Back to Links Back to Kick-Ass Content
The Spiritual ChicksSM in the News
The Denver Post, Sunday, February 10, 2002
Reprinted with the permission of the author
The spiritual job search
Americans are turning within for career guidance
many Americans, Marla Konowitch lost her job soon after Sept. 11. But the
40-year-old Boulder resident didn't immediately set out to find a new
career. Instead of frantically sending out resumes and cover letters,
Konowitch concentrated on her chakras.
right. By clearing and aligning her chakras - according to Hindu
tradition, seven energy centers in the body - with the energetic forces
that make everything in life possible, she believes she will be able to
discern what career she really wants and find her best fit in the work
the thought of using ancient Hindu wisdom instead of hotjobs.com to find a
livelihood sounds a bit "out there," it shouldn't. "People
breathe a sigh of relief when I explain that this work is not about
chakras, it is about you," says Rick Jarow, author and creator of the
"Ultimate Anti-Career Guide" workshops.
a time when every morning's business section announces layoffs, and faith
- especially in the economy - is shaky, growing numbers of Americans are
turning within for answers. Instead of visiting employment counselors,
they're hiring spiritual coaches and attending workshops like Jarow's in
order to find new jobs.
spiritual job search may be the perfect match for those frustrated by the
recent job market. "When people are in a job search and they hit a
wall with traditional approaches, it's a particularly good time to open up
to meditation, transformation and spirituality," notes Allie Roth, a
New York City-based holistic counselor who has worked with Jarow in the
spiritual job search begins with nurturing your soul, reminding yourself
who you are. That's what makes you feel good, makes you feel like you have
control, rather than feeling like a victim."
spiritual approach, say holistic counselors, helps clients think outside
the box and take into account experience that doesn't appear on their
resume. "There's nothing that doesn't apply," says Tami
Coyne, New York
City-based author and spiritual job counselor. "Any skill you have
applies to the workplace."
she says, is a prime example of experience commonly left off a resume but
which involves marketable skills such as time management, conflict
resolution and delegating responsibility.
Raymond, executive editor of Spirituality.com, sees more and more victims
of layoffs and the recession combining spirituality with their job
hunting. "We have over 150 articles by people who have turned to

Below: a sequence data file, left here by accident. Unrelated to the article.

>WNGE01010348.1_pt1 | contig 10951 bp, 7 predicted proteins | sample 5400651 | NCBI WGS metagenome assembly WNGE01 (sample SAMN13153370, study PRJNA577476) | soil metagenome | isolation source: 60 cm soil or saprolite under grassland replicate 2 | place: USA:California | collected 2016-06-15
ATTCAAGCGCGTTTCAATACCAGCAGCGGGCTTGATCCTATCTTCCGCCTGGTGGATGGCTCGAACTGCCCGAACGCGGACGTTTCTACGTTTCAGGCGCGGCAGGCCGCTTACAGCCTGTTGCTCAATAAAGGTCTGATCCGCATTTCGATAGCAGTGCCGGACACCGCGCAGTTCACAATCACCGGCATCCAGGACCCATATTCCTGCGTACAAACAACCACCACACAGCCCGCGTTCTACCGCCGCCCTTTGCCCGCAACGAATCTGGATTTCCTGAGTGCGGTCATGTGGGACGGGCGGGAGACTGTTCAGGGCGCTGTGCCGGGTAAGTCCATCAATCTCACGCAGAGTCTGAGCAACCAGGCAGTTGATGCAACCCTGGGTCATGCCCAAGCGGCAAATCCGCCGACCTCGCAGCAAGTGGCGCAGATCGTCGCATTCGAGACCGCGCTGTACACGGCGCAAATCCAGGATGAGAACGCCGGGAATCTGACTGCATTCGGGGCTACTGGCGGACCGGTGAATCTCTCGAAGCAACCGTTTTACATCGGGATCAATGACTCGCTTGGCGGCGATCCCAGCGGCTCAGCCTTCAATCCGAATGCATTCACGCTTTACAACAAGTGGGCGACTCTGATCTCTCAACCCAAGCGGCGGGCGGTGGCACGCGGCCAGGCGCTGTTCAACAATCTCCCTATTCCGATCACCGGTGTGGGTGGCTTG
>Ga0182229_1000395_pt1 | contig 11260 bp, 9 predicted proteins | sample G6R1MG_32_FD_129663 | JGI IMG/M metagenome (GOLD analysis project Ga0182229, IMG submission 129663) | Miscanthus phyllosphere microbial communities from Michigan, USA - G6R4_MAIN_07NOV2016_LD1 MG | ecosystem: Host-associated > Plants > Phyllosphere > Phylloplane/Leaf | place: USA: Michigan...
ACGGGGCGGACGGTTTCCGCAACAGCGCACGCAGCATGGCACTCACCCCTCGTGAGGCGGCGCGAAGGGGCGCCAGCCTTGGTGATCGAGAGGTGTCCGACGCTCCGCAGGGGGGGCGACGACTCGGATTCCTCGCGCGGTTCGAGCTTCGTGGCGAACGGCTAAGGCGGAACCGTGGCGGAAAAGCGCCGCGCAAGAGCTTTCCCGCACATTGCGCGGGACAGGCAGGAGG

spiritual means, including building spiritual resumes."
Kieves of Awakening Artistry, a Denver-based coach and author who left a
successful law practice to pursue her dream of writing, believes once
people see the value of spiritual job-seeking, they'll make it a part of
now, it would seem weird if you meditated before a job interview, but in
the future it will seem weird that you didn't," says Kieves, author
of "This Time I Dance! Trusting the Journey of Creating the Work You
Love / How One Harvard Lawyer Left It All to Have It All." (Awakening
Artistry Press, 2002.)
show that books, travel and music related to spirituality and religion
make up a $40 billion industry. Take a look at the career section of your
local bookstore and you'll find titles like: "An Inside Job: A
Spiritual Approach to Finding Your Right Work" (Unity, 1999).
employment coach Suzanne Bourland Simpson, who uses Christian scripture
and visualization techniques in her practice, saw an increase in calls
immediately after Sept. 11. Laurence Boldt, author of "How to Be, Do
or Have Anything" (Ten Speed Press, 2000) and "Zen and the Art
of Making a Living" (Penguin, 1999), who advertises holistic
counseling on his website, has received more than 600 inquiries in less
than six weeks.
works. It works," affirms Carolyn McDonough, who has worked with both
Roth and Jarow. After suffering from a life-threatening illness, McDonough
consulted with Roth, who helped her turn her own healing experience into
an online meditation and wellness exchange. Boldt estimates as many as 85
percent of his clients have success stories like McDonough's. But don't
think the spiritual job search is all about chanting and waiting around in
the lotus position. "It's not sitting on a mountain and just
visualizing success," says Roth. "It is about taking action, but
taking action from center, from who you are."
who received Jarow's "Anti-Career" tapes as a gift a few years